Marketing & Media trends
- A bold year for beveragesAlex Glenday
- Acceleration of digital paymentsJonathan Smit
- Safety vs sustainability - the packaging industry's key conundrumNthabiseng Motsoeneng
- The evolving e-tail landscapeVilo Trska
Construction & Engineering trends
- 3 major trends in the commercial property space in AfricaPeter Hodgkinson
- A bright horizon for South Africa's energy landscapeBarry Bredenkamp
- Achieving developmental goals through constructionCyril Vuyani Gamede
CSI & Sustainability trends
- Time for NPOs to show their real impactKeri-Leigh Paschal
- 5 sustainability trends that will shape business in 2021Christelle Marais
- 4 trends set to continue or be re-interpreted in the NGO sectorInnocent Masayira
- Strengthening NPO skills and processesNazeema Mohamed, Feryal Domingo and Soraya Joonas
- Sustainability is key for social investment in 2021Keri-Leigh Paschal
- 4 trends in employee skills development and training you need to know for 2021Siphelele Kubheka and Desikan Naidoo
Energy & Mining trends
- 10 predictions around fintechDominique Collett
- The 4 themes for the new yearAndrew Duvenage,
- 3 wealth management trends to watch in 2021Maarten Ackerman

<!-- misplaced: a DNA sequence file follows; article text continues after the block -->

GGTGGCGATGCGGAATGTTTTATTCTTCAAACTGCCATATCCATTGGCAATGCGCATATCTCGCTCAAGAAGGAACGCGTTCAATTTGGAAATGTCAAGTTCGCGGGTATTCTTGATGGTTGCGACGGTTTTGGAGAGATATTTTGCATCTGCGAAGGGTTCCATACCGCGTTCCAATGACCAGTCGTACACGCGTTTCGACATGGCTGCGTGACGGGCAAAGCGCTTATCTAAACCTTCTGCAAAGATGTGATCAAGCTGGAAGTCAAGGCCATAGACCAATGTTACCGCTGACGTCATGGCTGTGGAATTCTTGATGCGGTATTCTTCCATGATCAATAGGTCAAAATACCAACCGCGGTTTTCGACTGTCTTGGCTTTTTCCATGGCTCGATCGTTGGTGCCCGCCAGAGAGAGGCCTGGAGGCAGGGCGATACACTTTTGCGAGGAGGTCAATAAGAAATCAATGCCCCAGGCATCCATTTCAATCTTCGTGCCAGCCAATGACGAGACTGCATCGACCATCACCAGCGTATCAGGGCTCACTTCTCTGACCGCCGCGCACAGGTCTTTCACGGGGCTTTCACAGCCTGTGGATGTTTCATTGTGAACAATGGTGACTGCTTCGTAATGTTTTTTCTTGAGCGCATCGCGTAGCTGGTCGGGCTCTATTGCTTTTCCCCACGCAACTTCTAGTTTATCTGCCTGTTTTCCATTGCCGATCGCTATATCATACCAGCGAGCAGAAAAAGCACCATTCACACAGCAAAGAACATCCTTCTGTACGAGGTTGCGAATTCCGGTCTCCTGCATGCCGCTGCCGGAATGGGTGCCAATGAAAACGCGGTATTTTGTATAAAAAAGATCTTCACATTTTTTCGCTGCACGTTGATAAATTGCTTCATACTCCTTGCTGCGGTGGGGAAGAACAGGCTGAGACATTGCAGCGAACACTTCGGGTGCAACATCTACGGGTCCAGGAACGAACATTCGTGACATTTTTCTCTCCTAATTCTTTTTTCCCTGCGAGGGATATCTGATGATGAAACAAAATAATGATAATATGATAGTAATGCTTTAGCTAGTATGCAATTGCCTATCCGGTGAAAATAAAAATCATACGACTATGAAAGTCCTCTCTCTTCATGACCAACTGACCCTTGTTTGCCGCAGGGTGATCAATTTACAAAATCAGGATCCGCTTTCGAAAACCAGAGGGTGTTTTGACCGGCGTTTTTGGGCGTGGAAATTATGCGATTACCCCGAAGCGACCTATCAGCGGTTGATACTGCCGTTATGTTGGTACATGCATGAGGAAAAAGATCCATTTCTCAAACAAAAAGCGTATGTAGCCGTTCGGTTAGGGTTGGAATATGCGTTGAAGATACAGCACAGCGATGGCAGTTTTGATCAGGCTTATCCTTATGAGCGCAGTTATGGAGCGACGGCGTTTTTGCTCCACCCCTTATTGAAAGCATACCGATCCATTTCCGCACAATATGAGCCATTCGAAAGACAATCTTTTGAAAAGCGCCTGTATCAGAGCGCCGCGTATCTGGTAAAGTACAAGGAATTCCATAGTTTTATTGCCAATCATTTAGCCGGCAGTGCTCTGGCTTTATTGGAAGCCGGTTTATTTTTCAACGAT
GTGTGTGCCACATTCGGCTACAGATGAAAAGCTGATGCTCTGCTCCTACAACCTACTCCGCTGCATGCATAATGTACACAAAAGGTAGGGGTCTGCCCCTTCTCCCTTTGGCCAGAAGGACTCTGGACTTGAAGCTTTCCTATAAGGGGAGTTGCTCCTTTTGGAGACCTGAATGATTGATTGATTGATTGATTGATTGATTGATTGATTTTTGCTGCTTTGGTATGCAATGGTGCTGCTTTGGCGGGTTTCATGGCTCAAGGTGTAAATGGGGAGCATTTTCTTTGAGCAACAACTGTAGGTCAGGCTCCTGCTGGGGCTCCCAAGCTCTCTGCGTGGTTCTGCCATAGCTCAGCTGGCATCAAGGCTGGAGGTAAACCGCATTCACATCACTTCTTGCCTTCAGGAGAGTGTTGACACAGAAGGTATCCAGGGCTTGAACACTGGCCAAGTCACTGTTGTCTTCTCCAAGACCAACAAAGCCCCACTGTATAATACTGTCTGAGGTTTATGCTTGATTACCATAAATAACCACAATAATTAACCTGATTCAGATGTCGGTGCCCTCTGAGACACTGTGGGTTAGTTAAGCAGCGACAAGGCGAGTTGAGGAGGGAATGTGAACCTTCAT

- 4 strategies to rethink investing in SMEsKuhle Mnisi
- Microinsurance ready to reach new heightsMarius Botha
- Finding alpha in the age of Covid-19Nema Ramkhelawan-Bhana
- Purpose or profit. It's not a choiceMike Middleton
- Shifting towards a digital - but still human - approachHenry van Deventer
HR & Management trends
- 4 areas in which your business can practice its swivelFrancois Kriel
- 5G is coming. Here's what it could mean for SASamantha Naidoo
- 3 big issues demanding legal attention this yearJonathan Veeran, Nozipho Mngomezulu and Burton Phillips
Logistics & Transport trends
Marketing & Media trends
- Tech democratisation will set the tone for 2021Andrew Smit and Johan Walters
- Auction industry survival depends on going virtualJoff van Reenen
- Covid-19 drives new trends in local property marketMarcél du Toit
#BizTrends2021: A bold year for beverages
Under the pandemic prohibition, ever-resourceful South Africans found unconventional and innovative ways to quench their thirst. From fermenting pineapples for a home brew, to whipping up non-alcoholic versions of their favourite cocktails, consumers have opened themselves up to new and refreshing taste experiences in a wonderful way.
Alex Glenday, Brew Kombucha
As a result, 2021 is set to be an interesting time for beverages and beverage-industry practices, which previously were not considered mainstream.
Things are looking different for the future of the beverage industry. We are being pushed towards a new normal that emphasises sustainability, ethical practices, transparency and accountability.
Ensuring these values are built into a beverage brand benefits both producers, who get the satisfaction of knowing their brand is having a positive impact, and consumers, who can rest assured that what they’re consuming is healthy all-round.